Linked by Kasra Yousefi on Fri 7th Jan 2005 17:44 UTC
Editorial Problem: Even the most powerful PC's become non responsive during resource-intensive computations, such as graphic design, media, image rendering and manipulating. The traditional solution has been to upgrade to a faster computer and throw more computing power at the problem to lessen the wait-time. But there's a simple solution that utilizes multiple machines, but without using grid/clustering. For now, this involves a hack, but how hard would it be for an OS vendor to streamline this process?
Permalink for comment
To read all comments associated with this story, please click here.
There is another way...
by ASHLB on Fri 7th Jan 2005 19:01 UTC

If the Operating Systems we were using had decent schedulers then this would not be a problem. Let me explain.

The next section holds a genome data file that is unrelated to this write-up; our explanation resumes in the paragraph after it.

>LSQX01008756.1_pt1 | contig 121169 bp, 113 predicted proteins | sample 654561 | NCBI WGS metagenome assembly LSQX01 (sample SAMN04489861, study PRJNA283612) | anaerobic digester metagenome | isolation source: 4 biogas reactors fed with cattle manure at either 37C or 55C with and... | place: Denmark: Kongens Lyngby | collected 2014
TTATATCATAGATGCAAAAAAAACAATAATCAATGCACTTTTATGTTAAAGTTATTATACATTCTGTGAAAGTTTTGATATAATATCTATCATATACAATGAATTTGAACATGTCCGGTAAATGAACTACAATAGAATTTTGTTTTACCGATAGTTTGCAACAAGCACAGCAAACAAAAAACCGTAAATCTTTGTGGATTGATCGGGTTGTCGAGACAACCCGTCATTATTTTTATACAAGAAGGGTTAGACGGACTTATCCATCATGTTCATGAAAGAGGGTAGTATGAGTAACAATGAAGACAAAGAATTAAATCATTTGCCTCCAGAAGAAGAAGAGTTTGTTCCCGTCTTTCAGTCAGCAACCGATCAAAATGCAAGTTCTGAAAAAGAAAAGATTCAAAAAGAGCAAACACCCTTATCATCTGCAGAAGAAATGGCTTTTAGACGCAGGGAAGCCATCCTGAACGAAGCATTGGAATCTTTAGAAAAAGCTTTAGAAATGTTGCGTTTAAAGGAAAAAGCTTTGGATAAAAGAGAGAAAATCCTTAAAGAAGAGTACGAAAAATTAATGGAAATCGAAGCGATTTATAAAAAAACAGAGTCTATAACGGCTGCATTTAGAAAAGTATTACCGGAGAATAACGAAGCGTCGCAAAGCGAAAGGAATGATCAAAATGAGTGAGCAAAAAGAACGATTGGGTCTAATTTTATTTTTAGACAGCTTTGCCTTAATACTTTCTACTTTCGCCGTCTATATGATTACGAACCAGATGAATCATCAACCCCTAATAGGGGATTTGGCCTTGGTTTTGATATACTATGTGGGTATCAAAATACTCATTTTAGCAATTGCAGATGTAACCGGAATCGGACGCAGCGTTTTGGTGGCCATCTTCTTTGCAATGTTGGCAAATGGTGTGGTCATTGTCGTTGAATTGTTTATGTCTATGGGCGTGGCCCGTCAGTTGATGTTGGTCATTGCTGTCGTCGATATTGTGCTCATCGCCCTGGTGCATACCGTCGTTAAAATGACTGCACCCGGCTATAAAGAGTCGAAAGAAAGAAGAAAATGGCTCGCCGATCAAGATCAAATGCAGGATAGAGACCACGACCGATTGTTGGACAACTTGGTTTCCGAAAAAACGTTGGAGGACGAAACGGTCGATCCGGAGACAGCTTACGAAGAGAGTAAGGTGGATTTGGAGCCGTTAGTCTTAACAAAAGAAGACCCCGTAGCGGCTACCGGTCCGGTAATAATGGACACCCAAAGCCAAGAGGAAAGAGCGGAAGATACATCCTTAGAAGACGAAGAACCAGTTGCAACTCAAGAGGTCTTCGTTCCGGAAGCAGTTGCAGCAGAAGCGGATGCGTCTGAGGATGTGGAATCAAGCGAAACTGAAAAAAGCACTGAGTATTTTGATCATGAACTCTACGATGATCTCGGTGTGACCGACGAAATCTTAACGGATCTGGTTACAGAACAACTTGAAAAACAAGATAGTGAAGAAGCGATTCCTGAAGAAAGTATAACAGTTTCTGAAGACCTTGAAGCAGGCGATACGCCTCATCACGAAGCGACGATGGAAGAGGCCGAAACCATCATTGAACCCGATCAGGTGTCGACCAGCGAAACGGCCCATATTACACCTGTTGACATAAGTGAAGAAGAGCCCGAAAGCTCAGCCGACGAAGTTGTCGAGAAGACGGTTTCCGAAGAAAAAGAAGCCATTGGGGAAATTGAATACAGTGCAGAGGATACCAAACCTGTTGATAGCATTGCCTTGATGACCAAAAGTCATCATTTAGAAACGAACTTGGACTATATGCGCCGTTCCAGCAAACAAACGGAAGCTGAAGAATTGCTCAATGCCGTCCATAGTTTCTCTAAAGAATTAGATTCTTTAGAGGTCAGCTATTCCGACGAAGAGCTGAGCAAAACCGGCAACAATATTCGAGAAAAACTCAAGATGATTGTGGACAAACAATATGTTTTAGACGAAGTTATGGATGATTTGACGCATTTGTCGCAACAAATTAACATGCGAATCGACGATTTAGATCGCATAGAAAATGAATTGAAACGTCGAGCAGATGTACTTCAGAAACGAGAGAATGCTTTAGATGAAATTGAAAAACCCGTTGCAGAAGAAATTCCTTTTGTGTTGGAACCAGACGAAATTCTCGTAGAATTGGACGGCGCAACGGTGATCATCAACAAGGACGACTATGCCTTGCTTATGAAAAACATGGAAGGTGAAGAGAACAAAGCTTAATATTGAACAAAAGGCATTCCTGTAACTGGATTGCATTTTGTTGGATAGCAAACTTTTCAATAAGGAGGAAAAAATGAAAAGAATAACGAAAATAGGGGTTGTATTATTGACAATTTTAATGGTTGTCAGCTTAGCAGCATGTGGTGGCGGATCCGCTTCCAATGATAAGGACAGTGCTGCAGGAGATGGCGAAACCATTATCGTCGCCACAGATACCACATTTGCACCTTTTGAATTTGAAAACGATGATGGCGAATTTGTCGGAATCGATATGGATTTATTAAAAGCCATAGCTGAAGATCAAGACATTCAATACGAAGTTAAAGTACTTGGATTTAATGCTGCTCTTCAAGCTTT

If the OS detects that a process is really compute bound and interactive users/processes were suffering from lengthening I/O response times(eg keyboard clicks) it would dynamically reduce the priority of the CPU hog to let other users get a slot. This is not rocket sciene. I learnt this 30 years ago when studying realt time compute operating systems. One great example at the time was the RSTS-E Operating System that ran on PDP-11's. Hawker Siddley Aviation(Home of the Harrier VTOL aircraft) was using a RSTS system in the aerodynamics lab. They had many users doing lots of CPU intensive work. They all got a response. The OS limited CPUS from taking too much CPU. The O/S would switch from a timeslice based scheduler to a priority based schedule at time of high CPU Usage.(That was how a top guy at DEC explained it to me at the time).
Naturally, this sort of thing could never be included in any Microsoft OS as IMHO, they don't know the meaning of the word Scheduler but, that as I say is MHO.
Enough of the history remeniscing. Its Friday night and I'm off down the pub.